As for battery life, I have not seen any detrimental effects in the light beam due to the battery life. I have not changed the batteries since first installing them. The only effects I've seen in the battery performance have been in the cooler weather of my Kettle Moraine overnighter.
The comfort of the headlamp is my only complaint so far. My forehead has felt the burden of Princeton Tec's lack of padding on the back of the lamp. I don't believe it is all Princeton Tec's fault as I may have a pointy and boney forehead; however I do think the Fuel could benefit from a bit of padding.
I think he Fuel is a great light for the weight. The beam emitted by the LED bulbs is tremendous for the amount of batteries it needs to function. I am still concerned by the lack of padding.
During the next few months I will try to wear the batteries out. I hope to get a few more nights of camping in on the Appalachian Trail. The final report will come about june of '08. Please stay tuned for the final results.
LONG-TERM TEST LOCATIONS AND CONDITIONS
I have used the Fuel in my first visit to Shenandoah National Park in Virginia. It was on a day that brought afternoon thunderstorms with hail. After entering the park's gates we hit an afternoon gusty thunderstorm that brought a lightning show, a heavy dousing, and even pea-sized hail. Temperatures were around 80 F (44 C) before the storm and cooled to about 70 F (21 C) before we started out on the trail. We took the Matthew's Arm Loop and gained 600 ft (183 m) of elevation while climbing the Cut Off trail to the Knob Mountain Ridge Trail. The trailhead starts in woods abutted to the parking lot and descends down a hill before winding along a gushing stream, swollen by the storm. After crossing the stream over a downed tree trunk, the trail gains elevation for 1 mile (1.6 km) to the ridge trail with a total elevation of 2657 ft (810 m). The trail consists of packed mud, leaf covered earth, and hard bouldered mountain side.
I also did a day trip in Gambrill State Park on the Yellow Poplar trail, 4.6mi (5.3 km) and the Black Locust loop 3.3 mi (7.4 km) trails totaling 7.9 mi (12.7 km) . Terrain consists of packed dirt over mountainous rock. The park is located just south of Catoctin Mountain National Park. Most of the hike was spent under a forest canopy. The Black Locust trail was the more difficult of the two sections, as it climbs and descends on the mountainous terrain to 3 overlooks on the 1600 ft (488 m) summit of High Knob. Temperatures were around 85 F (29 F) and we were pestered by small gnat-like bugs.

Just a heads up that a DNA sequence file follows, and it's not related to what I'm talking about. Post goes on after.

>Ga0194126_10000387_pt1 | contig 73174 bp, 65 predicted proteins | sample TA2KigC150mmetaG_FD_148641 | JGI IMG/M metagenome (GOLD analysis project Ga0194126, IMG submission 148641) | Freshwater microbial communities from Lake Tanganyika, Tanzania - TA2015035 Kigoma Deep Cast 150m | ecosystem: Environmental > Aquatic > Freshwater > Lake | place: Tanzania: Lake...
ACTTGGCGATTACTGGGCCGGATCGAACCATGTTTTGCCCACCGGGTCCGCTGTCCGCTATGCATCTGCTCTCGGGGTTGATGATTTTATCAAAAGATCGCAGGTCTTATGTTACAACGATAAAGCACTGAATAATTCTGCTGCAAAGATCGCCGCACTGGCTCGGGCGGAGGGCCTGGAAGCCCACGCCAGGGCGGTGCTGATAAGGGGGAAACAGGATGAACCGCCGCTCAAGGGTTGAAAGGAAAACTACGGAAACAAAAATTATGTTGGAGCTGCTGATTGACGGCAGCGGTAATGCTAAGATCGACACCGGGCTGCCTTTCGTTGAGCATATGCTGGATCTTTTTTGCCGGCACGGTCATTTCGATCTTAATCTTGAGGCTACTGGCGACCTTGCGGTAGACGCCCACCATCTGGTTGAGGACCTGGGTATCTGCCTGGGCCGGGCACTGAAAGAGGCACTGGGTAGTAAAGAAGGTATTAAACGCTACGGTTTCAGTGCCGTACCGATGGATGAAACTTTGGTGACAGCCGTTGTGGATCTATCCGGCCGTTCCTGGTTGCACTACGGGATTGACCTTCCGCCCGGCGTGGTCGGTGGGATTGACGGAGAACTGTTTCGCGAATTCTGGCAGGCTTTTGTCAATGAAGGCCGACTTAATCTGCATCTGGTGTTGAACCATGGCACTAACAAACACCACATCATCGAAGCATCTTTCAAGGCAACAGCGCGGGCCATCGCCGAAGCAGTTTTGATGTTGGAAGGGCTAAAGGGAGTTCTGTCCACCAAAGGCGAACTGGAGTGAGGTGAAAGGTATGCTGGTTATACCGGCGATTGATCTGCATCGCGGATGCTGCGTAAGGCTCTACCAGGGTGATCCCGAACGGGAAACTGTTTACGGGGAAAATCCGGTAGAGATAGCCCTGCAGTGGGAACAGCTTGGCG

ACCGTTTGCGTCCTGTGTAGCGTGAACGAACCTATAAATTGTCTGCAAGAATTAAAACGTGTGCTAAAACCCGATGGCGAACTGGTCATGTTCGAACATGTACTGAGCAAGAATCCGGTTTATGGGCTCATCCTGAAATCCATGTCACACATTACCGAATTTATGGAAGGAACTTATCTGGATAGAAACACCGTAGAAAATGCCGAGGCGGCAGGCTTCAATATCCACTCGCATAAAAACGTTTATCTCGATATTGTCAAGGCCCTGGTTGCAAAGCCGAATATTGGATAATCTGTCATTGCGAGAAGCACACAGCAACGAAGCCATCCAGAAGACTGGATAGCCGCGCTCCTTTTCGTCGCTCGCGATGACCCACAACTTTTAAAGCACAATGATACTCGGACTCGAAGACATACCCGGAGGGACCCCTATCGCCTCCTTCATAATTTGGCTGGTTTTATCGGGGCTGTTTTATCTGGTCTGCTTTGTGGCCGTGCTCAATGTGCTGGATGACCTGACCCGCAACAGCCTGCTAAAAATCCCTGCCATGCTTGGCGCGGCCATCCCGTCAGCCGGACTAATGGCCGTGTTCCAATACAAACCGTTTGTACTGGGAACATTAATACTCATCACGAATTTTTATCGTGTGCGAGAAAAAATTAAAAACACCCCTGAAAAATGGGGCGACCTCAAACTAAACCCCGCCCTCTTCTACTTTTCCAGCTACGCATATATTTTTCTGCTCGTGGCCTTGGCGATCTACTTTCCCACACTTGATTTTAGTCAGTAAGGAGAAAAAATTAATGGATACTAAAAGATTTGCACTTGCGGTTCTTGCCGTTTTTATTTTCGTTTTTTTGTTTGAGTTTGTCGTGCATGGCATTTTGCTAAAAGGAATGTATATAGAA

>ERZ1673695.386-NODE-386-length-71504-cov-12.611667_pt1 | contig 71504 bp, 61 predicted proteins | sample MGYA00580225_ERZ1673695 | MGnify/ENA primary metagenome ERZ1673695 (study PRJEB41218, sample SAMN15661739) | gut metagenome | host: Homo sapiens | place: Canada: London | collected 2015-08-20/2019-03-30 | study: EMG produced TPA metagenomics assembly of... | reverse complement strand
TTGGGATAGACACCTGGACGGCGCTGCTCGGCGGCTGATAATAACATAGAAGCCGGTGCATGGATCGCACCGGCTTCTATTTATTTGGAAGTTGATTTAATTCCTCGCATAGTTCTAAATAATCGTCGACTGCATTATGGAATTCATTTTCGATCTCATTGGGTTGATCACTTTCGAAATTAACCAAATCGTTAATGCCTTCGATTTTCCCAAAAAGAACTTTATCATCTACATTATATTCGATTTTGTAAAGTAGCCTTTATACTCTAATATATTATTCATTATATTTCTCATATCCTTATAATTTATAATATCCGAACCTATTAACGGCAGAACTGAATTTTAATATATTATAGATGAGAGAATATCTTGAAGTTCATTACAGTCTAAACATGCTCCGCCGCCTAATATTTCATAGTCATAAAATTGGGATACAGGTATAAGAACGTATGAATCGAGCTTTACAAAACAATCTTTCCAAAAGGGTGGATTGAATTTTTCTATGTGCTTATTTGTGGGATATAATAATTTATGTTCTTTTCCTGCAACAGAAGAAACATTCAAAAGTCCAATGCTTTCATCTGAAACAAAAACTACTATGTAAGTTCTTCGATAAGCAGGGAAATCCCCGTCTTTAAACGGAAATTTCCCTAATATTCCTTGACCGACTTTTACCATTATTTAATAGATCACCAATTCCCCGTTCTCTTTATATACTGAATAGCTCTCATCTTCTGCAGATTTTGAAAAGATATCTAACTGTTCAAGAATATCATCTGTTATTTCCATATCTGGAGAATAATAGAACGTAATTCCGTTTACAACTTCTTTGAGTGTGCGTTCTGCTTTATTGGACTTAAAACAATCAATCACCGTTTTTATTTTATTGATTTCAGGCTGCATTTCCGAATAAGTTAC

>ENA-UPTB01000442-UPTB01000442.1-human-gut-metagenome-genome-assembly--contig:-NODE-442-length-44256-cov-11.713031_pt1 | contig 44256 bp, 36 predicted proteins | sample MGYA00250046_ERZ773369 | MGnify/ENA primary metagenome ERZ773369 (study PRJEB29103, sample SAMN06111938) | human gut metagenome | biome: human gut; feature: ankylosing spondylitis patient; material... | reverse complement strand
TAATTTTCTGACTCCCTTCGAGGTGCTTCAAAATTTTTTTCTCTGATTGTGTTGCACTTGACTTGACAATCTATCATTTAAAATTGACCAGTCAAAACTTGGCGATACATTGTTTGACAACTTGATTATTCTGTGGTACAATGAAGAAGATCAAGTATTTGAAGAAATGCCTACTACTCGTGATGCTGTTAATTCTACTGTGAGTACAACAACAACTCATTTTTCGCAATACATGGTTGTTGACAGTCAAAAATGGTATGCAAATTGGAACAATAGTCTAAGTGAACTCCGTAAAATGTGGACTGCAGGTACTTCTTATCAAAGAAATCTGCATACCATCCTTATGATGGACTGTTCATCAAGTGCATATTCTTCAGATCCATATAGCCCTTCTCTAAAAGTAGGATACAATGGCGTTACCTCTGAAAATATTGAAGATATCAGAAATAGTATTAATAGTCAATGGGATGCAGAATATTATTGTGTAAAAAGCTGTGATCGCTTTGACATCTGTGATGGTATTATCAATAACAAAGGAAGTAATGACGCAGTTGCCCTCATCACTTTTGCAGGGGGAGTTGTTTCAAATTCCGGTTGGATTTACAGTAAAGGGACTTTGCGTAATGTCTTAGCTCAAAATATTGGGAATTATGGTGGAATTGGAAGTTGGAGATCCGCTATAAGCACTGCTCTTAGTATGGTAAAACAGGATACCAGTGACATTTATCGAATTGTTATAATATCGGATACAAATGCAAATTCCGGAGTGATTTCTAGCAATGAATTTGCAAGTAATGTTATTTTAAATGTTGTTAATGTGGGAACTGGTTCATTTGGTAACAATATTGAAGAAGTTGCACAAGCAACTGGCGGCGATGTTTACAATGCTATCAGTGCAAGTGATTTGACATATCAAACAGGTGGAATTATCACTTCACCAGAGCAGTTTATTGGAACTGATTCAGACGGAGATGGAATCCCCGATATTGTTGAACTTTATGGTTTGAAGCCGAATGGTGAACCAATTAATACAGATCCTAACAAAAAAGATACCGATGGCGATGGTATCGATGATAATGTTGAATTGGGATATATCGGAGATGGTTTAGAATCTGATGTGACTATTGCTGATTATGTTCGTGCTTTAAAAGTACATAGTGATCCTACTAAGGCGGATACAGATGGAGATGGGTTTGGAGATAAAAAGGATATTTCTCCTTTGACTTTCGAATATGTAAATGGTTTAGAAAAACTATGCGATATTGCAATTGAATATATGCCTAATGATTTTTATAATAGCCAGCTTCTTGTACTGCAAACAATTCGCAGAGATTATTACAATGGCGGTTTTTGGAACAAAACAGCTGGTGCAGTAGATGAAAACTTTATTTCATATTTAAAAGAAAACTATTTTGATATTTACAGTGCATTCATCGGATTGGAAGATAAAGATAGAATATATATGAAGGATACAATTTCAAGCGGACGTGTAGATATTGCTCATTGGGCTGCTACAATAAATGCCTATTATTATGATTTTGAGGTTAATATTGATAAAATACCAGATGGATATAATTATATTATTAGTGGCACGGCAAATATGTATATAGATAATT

The FUEL has also been carted around with me numerous times for emergency use only. I've used it on a project I have completed at work, and on some tasks around the house.
PERFORMANCE IN THE FIELD
The Fuel has been a trusty little headlamp for the duration of this test. I've had the lamp for just over 5 months and have never changed the batteries. I hav probably used the Fuel about 30 times in the past months and probably have about 20 hours in total burn time. I have rarely used the lamp for over an hour. The average time I've used the Fuel is about 20-30 min. I have no way of measuring LUX; however, I don't think the light output has been affected. I still get a bright full beam.
In Shenandoah we arrived at our destination and set up camp. We dined at dusk and I had to retrieve the lamp to finish eating. After dinner we ventured off to find the place we picked out earlier to hang our food. The lamp's LEDs were bright enough to light the trail and ample for when we had to bushwhack a little bit. On the hike back, my nerves were a little on edge, due to our bear encounter earlier that day. Having the Fuel calmed me a bit but the light's beam is more of a spot light than a flood lamp. The beam has power, just a smaller field of view when night hiking. Task completed, we arrived back at camp unharmed and without event. I then used the Fuel to help me get situated in the tent and to plan the logistics of the next day's hike out. The Fuel is an ample tool for all of the tasks completed.
I have hiked with the Fuel in my pack at Gambrill State park in Maryland. I never used the light on the trail but had it included in the pack. What is great about the Fuel is its low weight. The Fuel is light enough that even if I don't need it, it is worth the extra weight to have it in the pack anyway. Most of the time I don't even know it is there, which makes it an easy decision to bring it. I am a "better safe than sorry" kind of guy.
Things I LOVE about the Fuel:
1. Light weight- easy to bring even if not needed
2. Battery life- over six months of use, and no noticeable change in light emitted from the LEDs
3. Light output- the beams consistency is perfect for camp chores and hiking
Things that concern me:
1. Comfort- If wearing the Fuel for long periods of time I do get discomfort on my forehead. For short orders of use the Fuel feels fine.
I am planning on using the Fuel on my Ozark trip this July and will continue to bring it along on overnighters in the backcountry, and just in case on day hikes. It is a great little lamp and at the MSRP I may pick up another to store in my car for emergencies.
This report was created with the BackpackGearTest.org Report Writer Version 1.
Copyright 2008. All rights reserved.
This concludes my report series. I'd like to thank Backpackgeartest.org and Princeton Tec for the ability to test the Fuel. It has LIGHTENED my load.
Read more reviews of Princeton Tec gear
Read more gear reviews by Mike Daurio Jr.